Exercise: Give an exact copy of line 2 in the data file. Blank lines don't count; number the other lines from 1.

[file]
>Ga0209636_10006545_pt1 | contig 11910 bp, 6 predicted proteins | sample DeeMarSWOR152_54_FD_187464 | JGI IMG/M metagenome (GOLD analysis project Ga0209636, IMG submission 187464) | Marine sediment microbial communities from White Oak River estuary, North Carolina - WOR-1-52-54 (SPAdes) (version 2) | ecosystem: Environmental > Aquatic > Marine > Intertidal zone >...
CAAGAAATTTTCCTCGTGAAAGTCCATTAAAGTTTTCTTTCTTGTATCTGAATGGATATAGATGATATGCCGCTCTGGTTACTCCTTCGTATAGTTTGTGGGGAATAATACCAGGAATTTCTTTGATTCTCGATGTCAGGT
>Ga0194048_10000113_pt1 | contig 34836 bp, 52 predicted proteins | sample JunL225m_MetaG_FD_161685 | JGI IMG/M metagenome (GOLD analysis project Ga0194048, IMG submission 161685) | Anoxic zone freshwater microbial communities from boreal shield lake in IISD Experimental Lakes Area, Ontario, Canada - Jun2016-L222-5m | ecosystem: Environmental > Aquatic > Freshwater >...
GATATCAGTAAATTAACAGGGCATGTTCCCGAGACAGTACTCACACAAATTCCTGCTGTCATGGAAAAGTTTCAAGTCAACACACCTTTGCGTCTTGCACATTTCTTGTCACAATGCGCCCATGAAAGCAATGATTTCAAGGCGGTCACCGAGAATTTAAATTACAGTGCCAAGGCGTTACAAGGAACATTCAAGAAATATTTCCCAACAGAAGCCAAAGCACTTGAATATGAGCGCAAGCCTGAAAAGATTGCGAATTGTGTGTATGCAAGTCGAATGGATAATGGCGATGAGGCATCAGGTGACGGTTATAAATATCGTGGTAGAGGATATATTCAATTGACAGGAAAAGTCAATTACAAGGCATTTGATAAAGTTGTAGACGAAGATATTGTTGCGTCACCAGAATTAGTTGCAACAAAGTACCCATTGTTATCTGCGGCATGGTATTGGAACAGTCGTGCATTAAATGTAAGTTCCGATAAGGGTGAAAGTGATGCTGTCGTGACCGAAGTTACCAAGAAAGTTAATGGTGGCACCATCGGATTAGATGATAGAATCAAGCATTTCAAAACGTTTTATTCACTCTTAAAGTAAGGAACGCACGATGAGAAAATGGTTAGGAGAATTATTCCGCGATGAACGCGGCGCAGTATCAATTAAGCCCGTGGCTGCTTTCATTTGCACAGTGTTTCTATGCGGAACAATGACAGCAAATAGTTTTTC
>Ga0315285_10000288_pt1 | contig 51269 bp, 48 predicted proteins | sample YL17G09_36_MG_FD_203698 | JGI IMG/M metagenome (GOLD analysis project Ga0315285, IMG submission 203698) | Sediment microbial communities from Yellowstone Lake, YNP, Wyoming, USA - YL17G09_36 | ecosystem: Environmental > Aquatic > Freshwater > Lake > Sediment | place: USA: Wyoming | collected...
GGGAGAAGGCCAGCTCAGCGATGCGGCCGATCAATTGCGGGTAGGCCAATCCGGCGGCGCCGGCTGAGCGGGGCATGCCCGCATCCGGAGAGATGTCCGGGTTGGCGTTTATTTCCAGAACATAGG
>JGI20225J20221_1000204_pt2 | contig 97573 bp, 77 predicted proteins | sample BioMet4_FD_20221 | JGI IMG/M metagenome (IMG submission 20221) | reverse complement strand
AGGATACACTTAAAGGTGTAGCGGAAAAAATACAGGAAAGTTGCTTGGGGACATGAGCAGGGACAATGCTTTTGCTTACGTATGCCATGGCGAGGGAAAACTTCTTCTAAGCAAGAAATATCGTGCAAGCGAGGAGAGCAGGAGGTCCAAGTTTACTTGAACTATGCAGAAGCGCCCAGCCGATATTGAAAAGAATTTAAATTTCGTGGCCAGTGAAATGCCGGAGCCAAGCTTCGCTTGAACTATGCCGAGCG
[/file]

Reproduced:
CAAGAAATTTTCCTCGTGAAAGTCCATTAAAGTTTTCTTTCTTGTATCTGAATGGATATAGATGATATGCCGCTCTGGTTACTCCTTCGTATAGTTTGTGGGGAATAATACCAGGAATTTCTTTGATTCTCGATGTCAGGT